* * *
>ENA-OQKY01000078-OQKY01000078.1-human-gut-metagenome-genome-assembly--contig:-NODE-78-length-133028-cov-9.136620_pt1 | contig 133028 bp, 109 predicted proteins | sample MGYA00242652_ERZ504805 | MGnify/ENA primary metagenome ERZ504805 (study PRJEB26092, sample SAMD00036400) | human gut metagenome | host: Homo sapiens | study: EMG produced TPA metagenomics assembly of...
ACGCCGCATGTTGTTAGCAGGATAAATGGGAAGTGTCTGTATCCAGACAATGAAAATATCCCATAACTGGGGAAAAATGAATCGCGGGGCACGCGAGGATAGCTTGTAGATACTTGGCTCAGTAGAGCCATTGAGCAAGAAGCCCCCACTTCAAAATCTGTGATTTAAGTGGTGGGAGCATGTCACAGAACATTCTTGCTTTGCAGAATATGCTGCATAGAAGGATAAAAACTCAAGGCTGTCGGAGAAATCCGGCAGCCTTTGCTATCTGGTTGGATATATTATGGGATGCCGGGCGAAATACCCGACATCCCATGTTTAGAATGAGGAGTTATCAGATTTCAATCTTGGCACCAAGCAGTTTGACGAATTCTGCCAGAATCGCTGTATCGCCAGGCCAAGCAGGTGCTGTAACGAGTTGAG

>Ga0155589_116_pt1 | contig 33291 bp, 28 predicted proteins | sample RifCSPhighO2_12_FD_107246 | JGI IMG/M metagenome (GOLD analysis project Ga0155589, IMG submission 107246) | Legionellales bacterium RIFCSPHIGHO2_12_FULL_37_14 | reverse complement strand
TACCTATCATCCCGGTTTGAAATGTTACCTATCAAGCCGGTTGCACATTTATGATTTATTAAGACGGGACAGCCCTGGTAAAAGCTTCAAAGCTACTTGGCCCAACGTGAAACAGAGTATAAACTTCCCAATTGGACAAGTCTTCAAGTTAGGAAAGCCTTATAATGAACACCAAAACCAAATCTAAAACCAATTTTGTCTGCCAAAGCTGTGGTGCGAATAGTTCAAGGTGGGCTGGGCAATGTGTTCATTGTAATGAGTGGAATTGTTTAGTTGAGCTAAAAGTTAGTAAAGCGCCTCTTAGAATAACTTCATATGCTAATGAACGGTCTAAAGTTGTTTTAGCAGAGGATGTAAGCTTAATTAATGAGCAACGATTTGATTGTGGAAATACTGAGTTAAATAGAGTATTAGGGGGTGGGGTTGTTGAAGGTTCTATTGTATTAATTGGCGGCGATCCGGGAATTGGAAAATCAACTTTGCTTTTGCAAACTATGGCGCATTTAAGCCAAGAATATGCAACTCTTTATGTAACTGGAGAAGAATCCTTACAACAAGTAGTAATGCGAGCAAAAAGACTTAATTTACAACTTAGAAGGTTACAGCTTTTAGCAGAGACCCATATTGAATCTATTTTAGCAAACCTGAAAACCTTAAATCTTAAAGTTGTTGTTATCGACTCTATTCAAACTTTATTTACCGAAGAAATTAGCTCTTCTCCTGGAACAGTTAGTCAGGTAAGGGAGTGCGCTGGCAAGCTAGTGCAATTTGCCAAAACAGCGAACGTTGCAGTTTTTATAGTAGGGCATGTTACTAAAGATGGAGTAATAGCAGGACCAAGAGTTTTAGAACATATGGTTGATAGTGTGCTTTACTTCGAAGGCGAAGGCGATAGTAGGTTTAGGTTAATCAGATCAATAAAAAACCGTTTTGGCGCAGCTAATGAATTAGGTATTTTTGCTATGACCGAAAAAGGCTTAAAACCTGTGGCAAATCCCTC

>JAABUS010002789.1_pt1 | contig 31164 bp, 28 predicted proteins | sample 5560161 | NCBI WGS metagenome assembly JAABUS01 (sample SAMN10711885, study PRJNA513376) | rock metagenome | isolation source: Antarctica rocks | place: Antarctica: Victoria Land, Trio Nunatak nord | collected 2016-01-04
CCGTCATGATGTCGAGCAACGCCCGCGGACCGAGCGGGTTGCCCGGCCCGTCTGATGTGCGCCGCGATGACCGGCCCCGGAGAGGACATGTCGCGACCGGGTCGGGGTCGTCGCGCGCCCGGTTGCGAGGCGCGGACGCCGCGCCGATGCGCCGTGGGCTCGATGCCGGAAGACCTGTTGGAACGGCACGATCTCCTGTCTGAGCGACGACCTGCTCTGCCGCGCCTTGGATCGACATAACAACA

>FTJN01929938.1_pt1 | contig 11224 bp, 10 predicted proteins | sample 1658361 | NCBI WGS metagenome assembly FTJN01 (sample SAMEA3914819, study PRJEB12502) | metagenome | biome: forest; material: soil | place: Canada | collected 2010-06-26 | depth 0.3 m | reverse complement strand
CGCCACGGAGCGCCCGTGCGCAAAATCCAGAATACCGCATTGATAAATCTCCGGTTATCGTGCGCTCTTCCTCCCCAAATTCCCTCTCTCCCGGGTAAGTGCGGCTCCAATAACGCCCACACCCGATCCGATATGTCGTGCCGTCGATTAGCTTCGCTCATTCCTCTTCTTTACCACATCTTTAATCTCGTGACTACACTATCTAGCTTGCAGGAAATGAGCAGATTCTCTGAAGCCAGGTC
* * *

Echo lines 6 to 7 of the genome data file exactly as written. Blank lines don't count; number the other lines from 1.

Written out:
CCGTCATGATGTCGAGCAACGCCCGCGGACCGAGCGGGTTGCCCGGCCCGTCTGATGTGCGCCGCGATGACCGGCCCCGGAGAGGACATGTCGCGACCGGGTCGGGGTCGTCGCGCGCCCGGTTGCGAGGCGCGGACGCCGCGCCGATGCGCCGTGGGCTCGATGCCGGAAGACCTGTTGGAACGGCACGATCTCCTGTCTGAGCGACGACCTGCTCTGCCGCGCCTTGGATCGACATAACAACA

>FTJN01929938.1_pt1 | contig 11224 bp, 10 predicted proteins | sample 1658361 | NCBI WGS metagenome assembly FTJN01 (sample SAMEA3914819, study PRJEB12502) | metagenome | biome: forest; material: soil | place: Canada | collected 2010-06-26 | depth 0.3 m | reverse complement strand